Sunday morning

I love the quietness of a Sunday morning.

Like today. It’s winter, if not at its peak, certainly at its worst.

Outside it’s raining, even stormy, and I wake up late – what luxury- and I enjoy the warmth under my duvet and allow myself to daydream. “All is well in my world”, as in one of my favourite Louise Hay’s cards.

The boys are home, safe and sound after a rugby afternoon and night out. They must have come home around seven am – an evening out these days only ends in the morning, and there have been times when together with their friends they still go on to have breakfast together – but as long as they text me before it’s fine, after all they are young and hard working, they passed all their tests, so they must have some fun. I remember well how it was when I was their age, and I went out so much more than they do, in fact!

I think of yesterday evening, a pleasant one in spite of the heavy rain and wind. I had to do some shopping at El Corte Ingles (not for me but for the men in my life, as they all hate shopping!), and then Nuno joined me and we had dinner at “O Talho” (meaning “the Butcher”), a fashionable meat restaurant of one of our most well known chefs, chef Kiko. We relaxed with a gin tonic and then enjoyed chef Kiko’s delicacies.


A “must see” film

Afterwards we went to see “Darkest hour“, a film that depicts the difficult moments Winston Churchill went through when he was appointed Britain’s prime minister in 1940 under threat of an imminent invasion by Nazi Germany, who was wiping out of the map free countries such as Belgium and the Netherlands; Gary Oldman plays Churchill in a brilliant way and I remember reading somewhere that he’s one of those truly “chameleonic “actors, who totally impersonate the characters they are playing. If you remember him in yet another remarkable performance, that of  “Bram Stoker’s Dracula” by Coppola, I’m sure you’ll agree with me. With all of his party against him, and even the King doubting him at first, he has the courage not to give in to those who wanted to sign a peace treaty with Hitler, even in the darkest moments when it seemed there was no other way left. This is a “must see” film, the story of a man who followed his convictions against all odds and thus gained a unique place in history. A film I shall certainly recommend to the boys, as they are always avid to learn more about World War II.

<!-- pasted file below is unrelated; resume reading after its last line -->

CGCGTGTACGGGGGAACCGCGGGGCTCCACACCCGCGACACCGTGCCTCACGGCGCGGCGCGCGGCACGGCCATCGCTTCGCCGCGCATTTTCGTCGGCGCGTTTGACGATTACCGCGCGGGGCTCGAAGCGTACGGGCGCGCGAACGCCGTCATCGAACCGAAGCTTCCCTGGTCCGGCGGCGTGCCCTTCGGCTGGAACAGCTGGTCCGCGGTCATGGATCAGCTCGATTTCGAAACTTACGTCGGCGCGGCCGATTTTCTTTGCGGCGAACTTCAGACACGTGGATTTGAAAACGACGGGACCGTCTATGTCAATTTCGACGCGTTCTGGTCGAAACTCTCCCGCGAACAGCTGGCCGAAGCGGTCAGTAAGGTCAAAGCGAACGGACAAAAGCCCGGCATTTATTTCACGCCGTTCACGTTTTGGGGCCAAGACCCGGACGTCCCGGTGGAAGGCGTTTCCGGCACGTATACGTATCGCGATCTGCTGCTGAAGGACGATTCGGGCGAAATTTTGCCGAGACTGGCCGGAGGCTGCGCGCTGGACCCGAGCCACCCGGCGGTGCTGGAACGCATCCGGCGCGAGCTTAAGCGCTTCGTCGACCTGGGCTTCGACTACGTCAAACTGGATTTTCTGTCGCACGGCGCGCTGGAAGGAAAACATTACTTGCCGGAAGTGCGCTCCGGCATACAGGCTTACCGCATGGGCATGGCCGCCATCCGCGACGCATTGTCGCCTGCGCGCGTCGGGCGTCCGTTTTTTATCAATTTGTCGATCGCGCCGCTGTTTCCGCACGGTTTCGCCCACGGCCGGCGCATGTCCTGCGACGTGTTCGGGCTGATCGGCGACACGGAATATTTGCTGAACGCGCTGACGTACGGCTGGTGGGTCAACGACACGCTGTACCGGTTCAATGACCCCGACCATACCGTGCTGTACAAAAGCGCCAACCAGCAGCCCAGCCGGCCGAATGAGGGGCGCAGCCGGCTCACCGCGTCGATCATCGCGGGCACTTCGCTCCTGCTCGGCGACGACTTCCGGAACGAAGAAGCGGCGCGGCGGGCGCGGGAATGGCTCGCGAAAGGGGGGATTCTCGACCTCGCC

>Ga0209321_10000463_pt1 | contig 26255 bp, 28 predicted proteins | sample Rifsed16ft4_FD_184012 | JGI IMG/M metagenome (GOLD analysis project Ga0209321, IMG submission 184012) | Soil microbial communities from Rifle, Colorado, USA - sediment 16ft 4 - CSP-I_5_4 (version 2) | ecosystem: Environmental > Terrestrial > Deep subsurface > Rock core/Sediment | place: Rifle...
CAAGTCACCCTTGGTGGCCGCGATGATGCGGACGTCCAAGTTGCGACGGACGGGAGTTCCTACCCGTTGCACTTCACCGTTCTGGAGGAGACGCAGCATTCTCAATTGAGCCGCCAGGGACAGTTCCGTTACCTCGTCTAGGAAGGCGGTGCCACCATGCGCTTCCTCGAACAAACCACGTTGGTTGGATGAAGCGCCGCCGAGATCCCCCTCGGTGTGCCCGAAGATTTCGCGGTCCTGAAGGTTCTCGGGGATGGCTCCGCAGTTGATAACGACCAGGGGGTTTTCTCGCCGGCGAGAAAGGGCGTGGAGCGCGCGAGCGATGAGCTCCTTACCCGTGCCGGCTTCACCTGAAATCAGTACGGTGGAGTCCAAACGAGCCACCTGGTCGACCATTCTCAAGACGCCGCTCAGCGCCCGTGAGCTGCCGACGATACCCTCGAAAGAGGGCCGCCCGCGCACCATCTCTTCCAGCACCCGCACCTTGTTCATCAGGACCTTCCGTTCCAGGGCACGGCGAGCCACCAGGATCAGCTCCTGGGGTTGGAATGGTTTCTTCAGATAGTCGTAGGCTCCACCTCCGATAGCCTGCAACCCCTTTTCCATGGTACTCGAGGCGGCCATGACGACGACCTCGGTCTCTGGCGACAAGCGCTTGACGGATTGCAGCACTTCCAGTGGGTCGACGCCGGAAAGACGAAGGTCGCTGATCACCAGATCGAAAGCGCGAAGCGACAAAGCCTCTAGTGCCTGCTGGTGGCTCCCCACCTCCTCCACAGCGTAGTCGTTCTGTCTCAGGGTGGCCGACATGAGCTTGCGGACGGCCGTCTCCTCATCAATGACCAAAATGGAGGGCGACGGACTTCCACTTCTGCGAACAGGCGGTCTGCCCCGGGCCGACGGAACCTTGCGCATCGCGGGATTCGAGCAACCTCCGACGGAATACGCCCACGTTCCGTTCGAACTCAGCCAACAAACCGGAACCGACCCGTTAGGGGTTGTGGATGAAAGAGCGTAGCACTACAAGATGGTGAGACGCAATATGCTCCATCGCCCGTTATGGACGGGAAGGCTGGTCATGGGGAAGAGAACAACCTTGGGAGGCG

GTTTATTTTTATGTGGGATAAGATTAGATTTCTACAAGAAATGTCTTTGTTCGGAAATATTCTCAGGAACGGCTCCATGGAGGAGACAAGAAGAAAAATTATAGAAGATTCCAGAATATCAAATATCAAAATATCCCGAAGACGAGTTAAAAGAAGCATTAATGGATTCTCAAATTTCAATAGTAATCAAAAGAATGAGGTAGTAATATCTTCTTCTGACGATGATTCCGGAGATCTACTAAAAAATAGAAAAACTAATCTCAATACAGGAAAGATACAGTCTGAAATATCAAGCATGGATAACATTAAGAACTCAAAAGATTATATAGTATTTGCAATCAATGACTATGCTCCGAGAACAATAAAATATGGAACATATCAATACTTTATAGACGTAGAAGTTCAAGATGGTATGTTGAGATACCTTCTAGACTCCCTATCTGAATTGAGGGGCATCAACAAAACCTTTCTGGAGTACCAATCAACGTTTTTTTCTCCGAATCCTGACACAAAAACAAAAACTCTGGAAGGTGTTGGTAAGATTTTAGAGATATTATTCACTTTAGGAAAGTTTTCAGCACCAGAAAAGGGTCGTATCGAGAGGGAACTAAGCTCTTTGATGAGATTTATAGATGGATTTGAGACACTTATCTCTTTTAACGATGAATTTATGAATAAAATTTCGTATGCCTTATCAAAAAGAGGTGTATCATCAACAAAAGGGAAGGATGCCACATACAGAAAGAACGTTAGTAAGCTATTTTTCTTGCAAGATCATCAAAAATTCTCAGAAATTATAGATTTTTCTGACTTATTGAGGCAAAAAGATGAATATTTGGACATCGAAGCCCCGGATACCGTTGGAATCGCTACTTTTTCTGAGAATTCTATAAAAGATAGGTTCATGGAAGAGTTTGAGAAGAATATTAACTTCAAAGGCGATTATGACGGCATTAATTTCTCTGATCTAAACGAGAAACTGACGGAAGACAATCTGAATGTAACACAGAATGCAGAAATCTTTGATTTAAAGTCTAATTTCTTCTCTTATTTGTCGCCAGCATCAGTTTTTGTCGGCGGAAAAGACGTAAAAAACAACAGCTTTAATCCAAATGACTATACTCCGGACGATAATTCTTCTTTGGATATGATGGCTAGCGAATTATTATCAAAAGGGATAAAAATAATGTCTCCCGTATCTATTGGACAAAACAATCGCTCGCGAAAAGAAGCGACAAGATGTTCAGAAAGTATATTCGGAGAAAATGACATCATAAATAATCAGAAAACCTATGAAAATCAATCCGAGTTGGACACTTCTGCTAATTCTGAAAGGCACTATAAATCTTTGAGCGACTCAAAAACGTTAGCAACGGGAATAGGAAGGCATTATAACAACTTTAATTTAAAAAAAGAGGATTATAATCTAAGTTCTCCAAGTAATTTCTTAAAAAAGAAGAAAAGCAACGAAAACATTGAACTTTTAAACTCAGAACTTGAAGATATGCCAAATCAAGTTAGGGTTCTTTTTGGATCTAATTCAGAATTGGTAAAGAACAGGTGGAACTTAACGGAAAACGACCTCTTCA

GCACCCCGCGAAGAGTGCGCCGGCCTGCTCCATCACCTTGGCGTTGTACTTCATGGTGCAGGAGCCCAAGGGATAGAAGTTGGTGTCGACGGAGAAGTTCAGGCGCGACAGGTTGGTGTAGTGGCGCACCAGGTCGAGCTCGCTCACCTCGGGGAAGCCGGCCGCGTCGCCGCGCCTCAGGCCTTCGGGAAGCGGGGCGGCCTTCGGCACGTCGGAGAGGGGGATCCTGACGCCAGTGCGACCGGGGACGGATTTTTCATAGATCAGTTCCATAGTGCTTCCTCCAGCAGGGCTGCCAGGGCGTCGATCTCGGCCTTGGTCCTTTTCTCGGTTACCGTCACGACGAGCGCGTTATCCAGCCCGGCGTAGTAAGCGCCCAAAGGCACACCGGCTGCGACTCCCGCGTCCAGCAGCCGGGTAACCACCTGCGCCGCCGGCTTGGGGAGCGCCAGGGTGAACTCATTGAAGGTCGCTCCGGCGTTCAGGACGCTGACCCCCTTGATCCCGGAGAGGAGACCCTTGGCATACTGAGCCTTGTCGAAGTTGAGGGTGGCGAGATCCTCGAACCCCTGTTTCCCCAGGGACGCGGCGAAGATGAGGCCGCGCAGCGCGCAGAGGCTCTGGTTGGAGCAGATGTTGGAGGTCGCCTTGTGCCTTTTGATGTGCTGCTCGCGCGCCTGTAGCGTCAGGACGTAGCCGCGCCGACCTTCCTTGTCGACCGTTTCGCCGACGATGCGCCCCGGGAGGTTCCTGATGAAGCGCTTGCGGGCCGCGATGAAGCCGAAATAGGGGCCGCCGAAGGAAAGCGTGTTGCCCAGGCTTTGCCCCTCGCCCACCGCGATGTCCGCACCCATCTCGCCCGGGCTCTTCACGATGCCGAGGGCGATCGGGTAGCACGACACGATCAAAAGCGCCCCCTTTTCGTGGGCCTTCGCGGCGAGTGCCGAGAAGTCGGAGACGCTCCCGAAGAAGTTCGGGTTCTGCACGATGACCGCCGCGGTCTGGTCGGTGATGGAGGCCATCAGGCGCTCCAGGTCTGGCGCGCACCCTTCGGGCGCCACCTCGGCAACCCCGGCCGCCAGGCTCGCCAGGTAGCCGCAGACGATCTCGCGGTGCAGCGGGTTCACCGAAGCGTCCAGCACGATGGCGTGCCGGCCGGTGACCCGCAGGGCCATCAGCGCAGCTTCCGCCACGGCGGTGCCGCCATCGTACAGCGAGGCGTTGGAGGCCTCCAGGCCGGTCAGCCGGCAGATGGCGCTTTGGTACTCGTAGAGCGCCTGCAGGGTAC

Writing, reading and other things that make me happy

 And my daydreaming takes me elsewhere now. This afternoon I’ll be working on my book, something I truly enjoy – what writer doesn’t? This reminds me of a pleasant surprise I had yesterday; I received a message from one of my readers, a lady from Canada, saying how much she loves my writing and my stories. It feels so good to know my writing is appreciated. Of course many of my friends follow my blog but then it’s completely different to be able to establish a connection through your writing to someone who lives so many miles away. She is travelling in Portugal so we’ll certainly have the chance to meet. It feels incredible and I’m so happy about it.

I believe I have to get up now. It’s wonderfully warm under the duvet but then a nice, relaxed, peaceful day awaits me. I’ll have a late breakfast and then finish a very interesting book I’m reading in French, called “Vicilisation” (I’ll tell you about it later on). Then I will have my indispensable cup of Nespresso coffee and I’ll cook lunch for me and the boys, who’ll be sleeping late of course. And then I’ll write and enjoy their company and then it will be evening and the weekend will be over much too soon.

But then, even when it is over, it will be part of the good memories of those days when happiness is made of simple things. Such as today, when I have the privilege of having some time to myself and daydream. In the quietness of a Sunday morning.





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